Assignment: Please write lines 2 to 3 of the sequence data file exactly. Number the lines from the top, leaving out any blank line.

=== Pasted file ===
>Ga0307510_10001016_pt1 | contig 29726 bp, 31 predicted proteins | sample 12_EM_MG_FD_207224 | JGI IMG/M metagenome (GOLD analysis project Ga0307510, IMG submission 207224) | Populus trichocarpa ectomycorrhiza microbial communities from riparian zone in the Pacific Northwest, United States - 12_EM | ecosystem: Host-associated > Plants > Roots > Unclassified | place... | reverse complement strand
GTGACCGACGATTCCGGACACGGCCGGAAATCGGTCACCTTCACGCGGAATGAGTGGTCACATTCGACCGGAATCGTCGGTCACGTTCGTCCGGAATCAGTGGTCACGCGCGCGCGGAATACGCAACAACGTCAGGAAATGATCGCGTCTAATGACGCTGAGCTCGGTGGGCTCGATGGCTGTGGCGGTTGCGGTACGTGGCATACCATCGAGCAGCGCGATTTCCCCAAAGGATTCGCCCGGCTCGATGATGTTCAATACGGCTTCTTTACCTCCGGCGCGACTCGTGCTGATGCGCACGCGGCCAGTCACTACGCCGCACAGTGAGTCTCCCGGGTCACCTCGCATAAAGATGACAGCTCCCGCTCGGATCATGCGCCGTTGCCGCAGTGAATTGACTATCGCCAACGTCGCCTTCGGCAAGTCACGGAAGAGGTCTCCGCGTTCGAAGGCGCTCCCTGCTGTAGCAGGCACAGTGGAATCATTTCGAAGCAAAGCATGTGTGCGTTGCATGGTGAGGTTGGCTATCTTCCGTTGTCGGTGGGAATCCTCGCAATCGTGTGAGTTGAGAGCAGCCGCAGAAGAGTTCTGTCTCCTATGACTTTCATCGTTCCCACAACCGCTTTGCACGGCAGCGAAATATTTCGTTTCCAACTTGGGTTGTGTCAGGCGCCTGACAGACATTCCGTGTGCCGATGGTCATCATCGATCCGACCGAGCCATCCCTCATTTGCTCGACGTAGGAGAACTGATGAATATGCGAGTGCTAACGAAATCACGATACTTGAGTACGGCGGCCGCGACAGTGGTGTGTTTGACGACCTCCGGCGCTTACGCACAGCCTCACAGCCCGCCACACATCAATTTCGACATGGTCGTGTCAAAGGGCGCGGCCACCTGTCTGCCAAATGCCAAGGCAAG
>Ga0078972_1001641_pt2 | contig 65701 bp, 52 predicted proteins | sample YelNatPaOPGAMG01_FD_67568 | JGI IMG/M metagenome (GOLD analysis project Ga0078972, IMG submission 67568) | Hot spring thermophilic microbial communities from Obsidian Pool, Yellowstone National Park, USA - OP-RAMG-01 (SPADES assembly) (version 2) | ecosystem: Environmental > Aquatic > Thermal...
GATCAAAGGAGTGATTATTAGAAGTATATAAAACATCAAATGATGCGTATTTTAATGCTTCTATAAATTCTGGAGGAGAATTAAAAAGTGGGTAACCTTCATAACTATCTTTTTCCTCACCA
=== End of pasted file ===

GTGACCGACGATTCCGGACACGGCCGGAAATCGGTCACCTTCACGCGGAATGAGTGGTCACATTCGACCGGAATCGTCGGTCACGTTCGTCCGGAATCAGTGGTCACGCGCGCGCGGAATACGCAACAACGTCAGGAAATGATCGCGTCTAATGACGCTGAGCTCGGTGGGCTCGATGGCTGTGGCGGTTGCGGTACGTGGCATACCATCGAGCAGCGCGATTTCCCCAAAGGATTCGCCCGGCTCGATGATGTTCAATACGGCTTCTTTACCTCCGGCGCGACTCGTGCTGATGCGCACGCGGCCAGTCACTACGCCGCACAGTGAGTCTCCCGGGTCACCTCGCATAAAGATGACAGCTCCCGCTCGGATCATGCGCCGTTGCCGCAGTGAATTGACTATCGCCAACGTCGCCTTCGGCAAGTCACGGAAGAGGTCTCCGCGTTCGAAGGCGCTCCCTGCTGTAGCAGGCACAGTGGAATCATTTCGAAGCAAAGCATGTGTGCGTTGCATGGTGAGGTTGGCTATCTTCCGTTGTCGGTGGGAATCCTCGCAATCGTGTGAGTTGAGAGCAGCCGCAGAAGAGTTCTGTCTCCTATGACTTTCATCGTTCCCACAACCGCTTTGCACGGCAGCGAAATATTTCGTTTCCAACTTGGGTTGTGTCAGGCGCCTGACAGACATTCCGTGTGCCGATGGTCATCATCGATCCGACCGAGCCATCCCTCATTTGCTCGACGTAGGAGAACTGATGAATATGCGAGTGCTAACGAAATCACGATACTTGAGTACGGCGGCCGCGACAGTGGTGTGTTTGACGACCTCCGGCGCTTACGCACAGCCTCACAGCCCGCCACACATCAATTTCGACATGGTCGTGTCAAAGGGCGCGGCCACCTGTCTGCCAAATGCCAAGGCAAG
>Ga0078972_1001641_pt2 | contig 65701 bp, 52 predicted proteins | sample YelNatPaOPGAMG01_FD_67568 | JGI IMG/M metagenome (GOLD analysis project Ga0078972, IMG submission 67568) | Hot spring thermophilic microbial communities from Obsidian Pool, Yellowstone National Park, USA - OP-RAMG-01 (SPADES assembly) (version 2) | ecosystem: Environmental > Aquatic > Thermal...